Math 281-1 is the first term in a year-long math sequence for students in Northwestern's Integrated Sciences Program. Essentially, this course may be thought of as an honors section of Multi-variable calculus. Again, I used an inquiry-based approach based on guided worksheets available here.

• Linear Algebra Fall 2016, Math 240

Math 240 is a one-term linear algebra course. This class was conducted using a mix of the Inquiry Oriented Linear Algebra materials as worksheets I developed for previous linear algebra courses. This course also included problemsets based on the Peer-Assisted Reflection (PAR) model of Daniel Reinholz.

• Multivariable Calculus Spring 2016, Math 230

Math 230 is a one-term Multivariable calculus class covering differentiation but not integration.

• Linear Algebra for ISP Spring 2016, Math 281-3

Math 281-3 is the third term in a year-long math sequence for students in Northwestern's Integrated Sciences Program. This course was conduced in an inquiry-based style using guided worksheets available here.

• Probability and Stochastic Processes Winter 2016, Math 310-2

Math 310-2 is the second term in the introductory probability sequence at Northwestern University. You can find my notes here.

• Differential Equations for ISP Winter 2016, Math 281-2

Math 281-2 is the second term in a year-long math sequence for students in Northwestern's Integrated Sciences Program.

• Multi-variable Calculus for ISP Fall 2015, Math 281-1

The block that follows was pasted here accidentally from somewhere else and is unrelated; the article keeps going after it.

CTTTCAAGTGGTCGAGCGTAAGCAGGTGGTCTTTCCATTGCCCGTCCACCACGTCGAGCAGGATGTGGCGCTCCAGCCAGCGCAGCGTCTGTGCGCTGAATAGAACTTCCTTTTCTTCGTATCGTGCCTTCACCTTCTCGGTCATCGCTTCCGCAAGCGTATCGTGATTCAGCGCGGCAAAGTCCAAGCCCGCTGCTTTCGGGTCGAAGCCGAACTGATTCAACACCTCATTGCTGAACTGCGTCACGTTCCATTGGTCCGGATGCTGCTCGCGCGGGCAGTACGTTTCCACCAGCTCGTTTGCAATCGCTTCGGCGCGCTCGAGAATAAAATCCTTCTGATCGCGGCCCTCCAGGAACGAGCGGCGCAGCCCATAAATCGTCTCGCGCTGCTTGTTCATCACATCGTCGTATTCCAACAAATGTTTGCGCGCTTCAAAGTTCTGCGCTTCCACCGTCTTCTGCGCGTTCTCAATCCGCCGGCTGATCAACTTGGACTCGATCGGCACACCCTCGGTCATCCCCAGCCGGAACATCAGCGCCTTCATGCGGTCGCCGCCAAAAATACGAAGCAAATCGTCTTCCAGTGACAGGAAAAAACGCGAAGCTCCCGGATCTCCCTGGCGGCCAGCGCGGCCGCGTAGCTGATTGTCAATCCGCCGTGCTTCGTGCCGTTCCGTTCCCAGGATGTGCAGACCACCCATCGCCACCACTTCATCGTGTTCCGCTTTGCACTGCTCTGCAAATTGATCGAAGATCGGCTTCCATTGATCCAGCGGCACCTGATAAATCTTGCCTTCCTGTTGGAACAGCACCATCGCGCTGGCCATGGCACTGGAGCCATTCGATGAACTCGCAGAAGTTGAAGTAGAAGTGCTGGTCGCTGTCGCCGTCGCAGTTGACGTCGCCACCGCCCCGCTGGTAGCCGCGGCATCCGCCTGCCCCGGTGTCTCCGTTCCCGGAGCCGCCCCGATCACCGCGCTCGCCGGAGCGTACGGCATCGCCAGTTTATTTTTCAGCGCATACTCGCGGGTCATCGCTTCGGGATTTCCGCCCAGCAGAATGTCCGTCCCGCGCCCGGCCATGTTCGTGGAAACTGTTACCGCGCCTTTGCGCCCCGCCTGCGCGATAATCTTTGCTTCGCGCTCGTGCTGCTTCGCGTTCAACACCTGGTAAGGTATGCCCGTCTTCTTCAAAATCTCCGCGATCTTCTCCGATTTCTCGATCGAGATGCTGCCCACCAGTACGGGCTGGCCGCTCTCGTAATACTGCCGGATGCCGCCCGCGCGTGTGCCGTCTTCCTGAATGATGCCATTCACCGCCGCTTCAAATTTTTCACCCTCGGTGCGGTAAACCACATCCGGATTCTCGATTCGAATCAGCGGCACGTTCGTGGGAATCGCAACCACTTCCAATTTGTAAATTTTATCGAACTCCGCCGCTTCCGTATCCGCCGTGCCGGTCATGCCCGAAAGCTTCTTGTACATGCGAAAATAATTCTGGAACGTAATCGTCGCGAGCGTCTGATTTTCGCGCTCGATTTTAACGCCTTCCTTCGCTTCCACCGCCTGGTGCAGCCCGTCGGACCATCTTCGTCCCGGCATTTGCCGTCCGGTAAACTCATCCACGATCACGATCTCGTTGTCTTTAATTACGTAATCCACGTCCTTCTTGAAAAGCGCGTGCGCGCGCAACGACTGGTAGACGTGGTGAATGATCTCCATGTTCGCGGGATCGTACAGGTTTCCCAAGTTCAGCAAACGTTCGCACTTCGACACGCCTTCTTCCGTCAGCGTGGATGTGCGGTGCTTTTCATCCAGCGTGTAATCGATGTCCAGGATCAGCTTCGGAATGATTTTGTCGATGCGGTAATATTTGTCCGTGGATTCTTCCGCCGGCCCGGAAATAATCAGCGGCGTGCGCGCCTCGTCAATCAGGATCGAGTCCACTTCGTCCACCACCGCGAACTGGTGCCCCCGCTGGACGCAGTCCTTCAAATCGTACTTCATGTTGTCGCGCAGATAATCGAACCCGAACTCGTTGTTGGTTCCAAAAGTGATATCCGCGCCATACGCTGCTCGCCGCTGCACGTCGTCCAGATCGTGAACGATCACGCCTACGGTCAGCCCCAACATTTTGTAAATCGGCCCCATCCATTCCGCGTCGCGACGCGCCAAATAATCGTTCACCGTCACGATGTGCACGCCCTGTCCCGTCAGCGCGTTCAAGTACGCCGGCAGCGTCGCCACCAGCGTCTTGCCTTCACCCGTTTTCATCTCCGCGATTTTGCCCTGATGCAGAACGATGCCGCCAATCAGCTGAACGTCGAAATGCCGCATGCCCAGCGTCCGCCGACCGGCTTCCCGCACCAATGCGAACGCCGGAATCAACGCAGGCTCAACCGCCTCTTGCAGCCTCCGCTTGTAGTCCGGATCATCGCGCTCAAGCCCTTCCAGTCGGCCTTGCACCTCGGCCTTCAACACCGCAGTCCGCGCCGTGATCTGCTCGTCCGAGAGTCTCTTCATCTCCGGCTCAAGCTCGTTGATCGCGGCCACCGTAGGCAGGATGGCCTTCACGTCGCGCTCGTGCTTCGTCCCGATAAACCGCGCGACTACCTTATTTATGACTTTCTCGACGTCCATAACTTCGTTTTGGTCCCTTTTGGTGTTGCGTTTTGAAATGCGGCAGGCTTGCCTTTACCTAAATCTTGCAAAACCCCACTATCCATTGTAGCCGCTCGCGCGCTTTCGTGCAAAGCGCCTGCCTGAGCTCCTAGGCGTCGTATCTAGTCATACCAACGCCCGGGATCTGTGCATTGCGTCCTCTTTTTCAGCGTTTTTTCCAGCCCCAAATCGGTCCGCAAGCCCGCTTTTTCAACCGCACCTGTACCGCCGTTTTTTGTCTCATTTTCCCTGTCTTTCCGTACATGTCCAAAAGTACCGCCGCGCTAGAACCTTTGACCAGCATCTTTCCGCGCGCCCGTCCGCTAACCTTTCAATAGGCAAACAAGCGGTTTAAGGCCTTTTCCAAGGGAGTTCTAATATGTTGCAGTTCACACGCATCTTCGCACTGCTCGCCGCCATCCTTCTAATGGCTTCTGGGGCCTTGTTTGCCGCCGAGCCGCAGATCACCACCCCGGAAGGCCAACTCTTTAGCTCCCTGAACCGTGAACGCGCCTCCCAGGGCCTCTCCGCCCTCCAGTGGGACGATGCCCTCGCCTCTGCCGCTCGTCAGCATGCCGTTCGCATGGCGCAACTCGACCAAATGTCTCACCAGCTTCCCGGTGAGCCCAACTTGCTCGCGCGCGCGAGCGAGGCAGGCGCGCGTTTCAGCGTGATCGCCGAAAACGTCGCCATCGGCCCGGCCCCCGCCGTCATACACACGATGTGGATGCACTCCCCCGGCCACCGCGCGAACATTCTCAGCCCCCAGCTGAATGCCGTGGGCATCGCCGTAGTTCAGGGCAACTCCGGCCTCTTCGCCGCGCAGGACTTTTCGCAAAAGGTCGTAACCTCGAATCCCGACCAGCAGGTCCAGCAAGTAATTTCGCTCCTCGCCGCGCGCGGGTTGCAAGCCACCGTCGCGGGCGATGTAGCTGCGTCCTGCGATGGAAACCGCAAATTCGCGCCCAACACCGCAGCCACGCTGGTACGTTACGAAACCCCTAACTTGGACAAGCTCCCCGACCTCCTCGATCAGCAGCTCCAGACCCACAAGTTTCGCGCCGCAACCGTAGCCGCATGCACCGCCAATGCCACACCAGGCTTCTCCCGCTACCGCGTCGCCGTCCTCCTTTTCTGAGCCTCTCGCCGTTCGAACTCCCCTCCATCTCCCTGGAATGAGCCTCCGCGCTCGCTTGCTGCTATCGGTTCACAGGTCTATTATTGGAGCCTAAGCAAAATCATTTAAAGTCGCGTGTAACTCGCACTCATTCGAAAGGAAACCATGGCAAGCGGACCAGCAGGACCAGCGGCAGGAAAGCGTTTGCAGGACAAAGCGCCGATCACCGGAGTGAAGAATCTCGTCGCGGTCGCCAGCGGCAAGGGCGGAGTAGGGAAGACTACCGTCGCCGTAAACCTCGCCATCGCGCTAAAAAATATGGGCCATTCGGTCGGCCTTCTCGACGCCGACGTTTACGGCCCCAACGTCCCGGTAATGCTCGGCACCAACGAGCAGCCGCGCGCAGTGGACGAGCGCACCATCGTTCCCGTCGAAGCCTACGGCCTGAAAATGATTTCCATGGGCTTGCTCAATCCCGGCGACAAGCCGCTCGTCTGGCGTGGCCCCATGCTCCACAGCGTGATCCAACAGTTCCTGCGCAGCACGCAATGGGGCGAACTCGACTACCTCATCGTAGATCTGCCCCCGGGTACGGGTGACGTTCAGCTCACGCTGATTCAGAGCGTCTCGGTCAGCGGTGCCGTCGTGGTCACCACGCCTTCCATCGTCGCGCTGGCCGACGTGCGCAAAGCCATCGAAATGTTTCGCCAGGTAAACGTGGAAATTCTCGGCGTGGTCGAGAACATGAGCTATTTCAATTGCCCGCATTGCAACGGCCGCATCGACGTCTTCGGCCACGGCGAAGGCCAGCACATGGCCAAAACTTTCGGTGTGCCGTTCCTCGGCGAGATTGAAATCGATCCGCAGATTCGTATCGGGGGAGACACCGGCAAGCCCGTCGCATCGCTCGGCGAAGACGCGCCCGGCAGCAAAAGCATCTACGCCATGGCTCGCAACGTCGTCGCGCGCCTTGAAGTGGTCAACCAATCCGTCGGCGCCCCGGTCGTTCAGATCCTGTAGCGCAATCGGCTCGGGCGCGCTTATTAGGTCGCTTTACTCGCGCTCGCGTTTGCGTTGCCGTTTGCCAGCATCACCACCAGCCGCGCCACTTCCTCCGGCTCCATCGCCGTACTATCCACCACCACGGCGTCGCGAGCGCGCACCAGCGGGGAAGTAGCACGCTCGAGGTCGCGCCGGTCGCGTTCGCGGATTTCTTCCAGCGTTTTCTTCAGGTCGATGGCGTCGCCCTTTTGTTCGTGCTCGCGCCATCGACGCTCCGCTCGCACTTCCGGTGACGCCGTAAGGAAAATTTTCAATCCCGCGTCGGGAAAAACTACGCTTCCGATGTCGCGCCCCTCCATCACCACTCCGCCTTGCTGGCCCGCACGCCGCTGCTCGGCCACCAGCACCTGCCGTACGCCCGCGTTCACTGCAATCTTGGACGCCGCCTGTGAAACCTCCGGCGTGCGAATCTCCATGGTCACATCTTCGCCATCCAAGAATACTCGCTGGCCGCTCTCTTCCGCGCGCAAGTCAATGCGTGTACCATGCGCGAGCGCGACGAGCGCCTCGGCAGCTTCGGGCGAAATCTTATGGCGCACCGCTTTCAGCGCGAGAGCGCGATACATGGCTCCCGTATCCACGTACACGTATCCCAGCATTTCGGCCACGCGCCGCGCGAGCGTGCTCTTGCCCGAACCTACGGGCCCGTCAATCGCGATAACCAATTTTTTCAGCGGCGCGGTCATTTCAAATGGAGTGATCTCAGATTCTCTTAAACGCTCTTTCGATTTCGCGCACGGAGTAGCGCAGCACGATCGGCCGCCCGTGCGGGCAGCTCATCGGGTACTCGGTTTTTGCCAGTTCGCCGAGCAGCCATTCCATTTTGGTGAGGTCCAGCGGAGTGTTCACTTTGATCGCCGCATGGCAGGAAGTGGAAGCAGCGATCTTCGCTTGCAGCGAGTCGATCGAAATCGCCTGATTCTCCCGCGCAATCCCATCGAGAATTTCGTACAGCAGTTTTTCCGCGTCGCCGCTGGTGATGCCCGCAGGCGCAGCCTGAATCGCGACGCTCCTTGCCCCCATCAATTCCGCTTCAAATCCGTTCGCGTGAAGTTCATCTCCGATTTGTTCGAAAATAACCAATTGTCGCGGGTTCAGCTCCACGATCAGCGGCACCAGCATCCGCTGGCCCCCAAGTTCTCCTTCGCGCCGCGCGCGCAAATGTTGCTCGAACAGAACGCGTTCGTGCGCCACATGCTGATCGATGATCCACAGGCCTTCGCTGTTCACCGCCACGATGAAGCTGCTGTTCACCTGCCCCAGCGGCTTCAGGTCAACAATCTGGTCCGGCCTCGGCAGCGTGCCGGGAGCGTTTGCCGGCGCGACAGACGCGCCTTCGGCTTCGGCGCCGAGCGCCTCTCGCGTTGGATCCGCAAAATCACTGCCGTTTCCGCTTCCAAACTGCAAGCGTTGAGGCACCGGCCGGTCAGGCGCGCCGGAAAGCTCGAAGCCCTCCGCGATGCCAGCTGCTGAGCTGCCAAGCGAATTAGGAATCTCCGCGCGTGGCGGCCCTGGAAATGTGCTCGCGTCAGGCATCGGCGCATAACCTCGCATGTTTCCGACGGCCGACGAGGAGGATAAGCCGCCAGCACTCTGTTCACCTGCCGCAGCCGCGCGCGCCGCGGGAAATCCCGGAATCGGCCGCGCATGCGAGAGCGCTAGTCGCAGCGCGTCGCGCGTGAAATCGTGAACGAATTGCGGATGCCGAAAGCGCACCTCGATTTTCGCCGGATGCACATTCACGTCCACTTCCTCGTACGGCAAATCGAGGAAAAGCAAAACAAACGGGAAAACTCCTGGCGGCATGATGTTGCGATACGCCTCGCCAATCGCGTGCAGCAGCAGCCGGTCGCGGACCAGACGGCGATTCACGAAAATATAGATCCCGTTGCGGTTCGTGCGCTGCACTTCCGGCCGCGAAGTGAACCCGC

Math 281-1 is the first term in a year-long math sequence for students in Northwestern's Integrated Sciences Program. Essentially, this course may be thought of as an honors section of Multi-variable calculus. Again, I used an inquiry-based approach based on guided worksheets available here.

• Linear Algebra Spring 2015, Math 211

In Math 211, I used an inquiry-based approach to teaching Linear Algebra. I improved worksheets that I'd previously used for Math 110 and modified them to fit with the book Introduction to Linear Algebra for Science and Engineering by Norman and Wolczuk. These worksheets are available here.

In this course I also emphasized communication. A prescribed half of the assignments were to be typed. The problems were less computational and more idea-based and a special emphasis was put on communication, including proper grammar, correct logical sequencing, and statements of all the needed definitions and theorems.

• Linear Algebra for Engineers Fall 2013, Math 110

In Math 110, I used an inquiry-based approach to teaching Linear Algebra. I constructed guided worksheets covering the a first-semester course following the textbook Linear Algebra: A Modern Introduction by David Poole. These worksheets are available here.

• Calculus I Summer 2012, Math 100

In Math 100, I taught using a fully flipped classroom in the style of Eric Mazur. I created a Youtube video playlists that covered each section of the textbook Calculus Early Transcendentals by Edwards and Penny. I also created conceptual clicker questions for use during class. A sample can be found here.

• Linear Algebra Summer 2011, Math 211

A traditional lecture, nothing special here.

## Contact

You may contact me by mailing